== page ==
France fully associates itself with the statement of the European Union.
I would, however, like to make some additional remarks from a national perspective.
The issue of “other weapons of mass destruction” is of fundamental importance to my delegation. Current events bear this out.
The use in Syria of a weapon of mass destruction by a government against its own people is intolerable. The firm and determined reaction of several countries, including France, permitted the adoption of the decision of the Executive Council of the Organisation for the Prohibition of Chemical Weapons (OPCW) on 27 September and UN Security Council Resolution 2118. This Resolution clearly condemns the chemical attack perpetrated on 21 August. It refuses impunity and calls for those responsible to be tried. It acknowledges the existence of a threat to international peace and security and imposes important, legally binding decisions, with a view to destroying Syria’s chemical weapons stocks. It also decided that the Security Council, in case of non-compliance, would impose new measures under Chapter VII.
Furthermore, we welcome the awarding of the Nobel Peace Prize to the Organisation for the Prohibition of Chemical Weapons. France calls on all States which have not yet done so to join the 190 States which are already Parties to the Chemical Weapons Convention (CWC). We would also like to welcome Somalia’s accession.
The third CWC Review Conference was held last April and was a great success. At the Conference, France defended ambitious positions aiming to support the OPCW’s transition from a disarmament regime, which has already made strong progress, to a regime against proliferation. This is mainly achieved by strengthening the regime of industrial verification and national implementation.
The Biological Weapons Convention (BWC), the Seventh Review Conference of which took place in December 2011, is another central component of the international regime against the proliferation of weapons of mass destruction. France calls on all States which have not yet done so to ratify or accede to this treaty. France welcomes the accession of Cameroon, Nauru, Guyana and Malawi in 2013.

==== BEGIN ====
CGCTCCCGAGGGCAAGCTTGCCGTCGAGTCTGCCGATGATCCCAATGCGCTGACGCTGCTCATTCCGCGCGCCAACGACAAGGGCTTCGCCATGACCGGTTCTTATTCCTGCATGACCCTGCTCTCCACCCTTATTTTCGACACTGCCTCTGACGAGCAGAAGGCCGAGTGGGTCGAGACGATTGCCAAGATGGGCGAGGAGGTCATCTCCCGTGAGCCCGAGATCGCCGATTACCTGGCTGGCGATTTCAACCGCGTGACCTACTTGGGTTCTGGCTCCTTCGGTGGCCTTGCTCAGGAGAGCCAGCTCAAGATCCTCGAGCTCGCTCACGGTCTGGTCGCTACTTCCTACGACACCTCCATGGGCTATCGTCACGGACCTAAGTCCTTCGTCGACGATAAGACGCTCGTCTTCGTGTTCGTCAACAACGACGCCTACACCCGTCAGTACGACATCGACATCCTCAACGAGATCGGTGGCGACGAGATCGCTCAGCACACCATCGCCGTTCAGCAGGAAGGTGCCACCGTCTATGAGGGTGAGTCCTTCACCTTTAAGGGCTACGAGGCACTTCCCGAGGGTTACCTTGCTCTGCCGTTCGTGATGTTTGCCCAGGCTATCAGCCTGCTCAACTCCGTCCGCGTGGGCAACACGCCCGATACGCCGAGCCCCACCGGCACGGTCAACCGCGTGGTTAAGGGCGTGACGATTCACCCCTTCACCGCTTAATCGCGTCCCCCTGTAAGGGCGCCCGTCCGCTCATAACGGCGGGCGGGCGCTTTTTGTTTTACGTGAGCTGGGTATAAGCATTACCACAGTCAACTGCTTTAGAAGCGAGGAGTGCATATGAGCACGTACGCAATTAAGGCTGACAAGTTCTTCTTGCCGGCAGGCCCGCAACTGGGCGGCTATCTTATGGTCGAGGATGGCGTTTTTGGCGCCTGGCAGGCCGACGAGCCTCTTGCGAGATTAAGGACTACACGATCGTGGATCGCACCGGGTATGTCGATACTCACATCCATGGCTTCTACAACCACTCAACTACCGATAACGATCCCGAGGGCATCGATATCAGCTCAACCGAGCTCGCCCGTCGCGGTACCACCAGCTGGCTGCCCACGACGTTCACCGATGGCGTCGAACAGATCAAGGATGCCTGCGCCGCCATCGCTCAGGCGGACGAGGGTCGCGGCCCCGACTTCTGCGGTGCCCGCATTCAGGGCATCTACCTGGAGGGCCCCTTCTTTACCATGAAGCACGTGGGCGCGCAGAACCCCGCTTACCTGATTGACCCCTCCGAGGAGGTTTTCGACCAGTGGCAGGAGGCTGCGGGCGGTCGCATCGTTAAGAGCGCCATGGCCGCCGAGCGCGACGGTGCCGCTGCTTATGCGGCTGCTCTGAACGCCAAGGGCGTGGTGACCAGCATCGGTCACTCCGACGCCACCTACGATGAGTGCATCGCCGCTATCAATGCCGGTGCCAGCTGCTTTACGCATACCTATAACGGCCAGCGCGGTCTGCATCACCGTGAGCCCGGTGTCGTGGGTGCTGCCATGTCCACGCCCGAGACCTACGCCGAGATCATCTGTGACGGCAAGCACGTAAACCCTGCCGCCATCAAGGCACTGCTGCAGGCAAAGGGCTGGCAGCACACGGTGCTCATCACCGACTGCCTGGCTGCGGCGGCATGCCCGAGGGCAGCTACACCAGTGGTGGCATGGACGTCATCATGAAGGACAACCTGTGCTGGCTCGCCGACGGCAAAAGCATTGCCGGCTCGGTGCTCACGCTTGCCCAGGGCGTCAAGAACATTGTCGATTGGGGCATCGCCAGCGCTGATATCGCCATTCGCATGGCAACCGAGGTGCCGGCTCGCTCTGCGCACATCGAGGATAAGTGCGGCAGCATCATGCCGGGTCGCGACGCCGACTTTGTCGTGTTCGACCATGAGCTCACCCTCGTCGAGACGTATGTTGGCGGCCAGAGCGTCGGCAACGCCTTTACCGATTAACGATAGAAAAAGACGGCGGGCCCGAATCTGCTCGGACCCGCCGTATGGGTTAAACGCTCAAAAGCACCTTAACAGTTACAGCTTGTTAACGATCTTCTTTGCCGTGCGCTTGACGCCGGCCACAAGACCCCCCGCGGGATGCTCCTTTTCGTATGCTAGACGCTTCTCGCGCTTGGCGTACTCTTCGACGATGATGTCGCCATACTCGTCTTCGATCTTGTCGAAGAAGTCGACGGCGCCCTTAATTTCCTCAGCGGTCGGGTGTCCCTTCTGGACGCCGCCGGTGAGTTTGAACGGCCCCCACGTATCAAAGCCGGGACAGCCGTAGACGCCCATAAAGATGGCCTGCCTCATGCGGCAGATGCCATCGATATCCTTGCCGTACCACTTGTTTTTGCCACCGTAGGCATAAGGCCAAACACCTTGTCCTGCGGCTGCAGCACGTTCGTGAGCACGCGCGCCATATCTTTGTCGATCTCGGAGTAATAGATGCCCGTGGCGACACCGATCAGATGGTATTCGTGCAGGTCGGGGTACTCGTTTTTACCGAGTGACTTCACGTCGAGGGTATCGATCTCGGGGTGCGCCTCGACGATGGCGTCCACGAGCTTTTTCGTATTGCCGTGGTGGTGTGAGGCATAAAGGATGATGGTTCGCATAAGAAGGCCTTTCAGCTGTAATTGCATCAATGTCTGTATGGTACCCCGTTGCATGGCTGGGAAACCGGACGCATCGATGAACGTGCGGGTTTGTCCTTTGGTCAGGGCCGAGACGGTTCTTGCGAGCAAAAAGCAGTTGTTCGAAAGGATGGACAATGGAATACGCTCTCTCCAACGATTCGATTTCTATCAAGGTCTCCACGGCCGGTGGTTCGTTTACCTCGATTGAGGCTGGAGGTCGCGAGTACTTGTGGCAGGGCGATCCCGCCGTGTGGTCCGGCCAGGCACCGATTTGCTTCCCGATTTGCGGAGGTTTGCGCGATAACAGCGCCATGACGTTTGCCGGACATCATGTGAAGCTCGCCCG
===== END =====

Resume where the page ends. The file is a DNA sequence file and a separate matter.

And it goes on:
At the Seventh Review Conference, France proposed establishing a peer-review mechanism to consolidate the BWC regime by strengthening the trust between the States parties and enabling detailed exchanges of information and best practices on the issue of the Convention’s implementation.
France would like to recall its commitment to 1925 Geneva Protocol prohibiting the use of chemical and biological weapons in war, of which it is the depositary. This instrument remains essential as the major conventions prohibiting the two abovementioned weapons have not yet been universally adopted. France thus calls on all Member States which have not yet done so to accede to this Protocol and for States that continue to maintain reservations to withdraw them.
Nobody must think that use of these weapons of mass destruction will remain unexplained or unpunished. To this end, France continues to fully support the investigation mechanism which could be used by the Secretary-General in the event of their alleged use. It recalls that based on its capabilities, it will contribute to a specific request for help in implementing this instrument.
Finally, the issue of delivery systems of weapons of mass destruction is also central to the debate. On several occasions, the United Nations Security Council, in particular via Resolutions 1540, 1887 and 1997, has described the proliferation of missiles capable of carrying weapons of mass destruction as a threat to international peace and security.
We are all aware that the Iranian and North Korean ballistic programmes in particular continue to make progress. The continuation of Syrian government activities linked to the development of its missiles, with the probable support of third countries, is also a major cause for concern, in particular in the context of revelations regarding its weapons of mass destruction programmes. France condemns North Korea’s new long-range missile launch on 12 December 2012, which constitutes a further violation of the United Nations Security Council resolutions.
The missiles are thus an increasingly-urgent issue of concern for all parties, which must be addressed. We must step up our efforts to increase the effectiveness of multilateral arrangements, particularly the Hague Code of Conduct Against Ballistic Missile Proliferation (HCOC) and the Missile Technology Control Regime (MTCR). Major challenges remain ahead. In particular, we are supporting efforts towards the universalization of the HCOC. We are committed to continue making the international community aware of this threat and to promoting transparency on ballistic missiles.
Mr Chairman, thank you very much.
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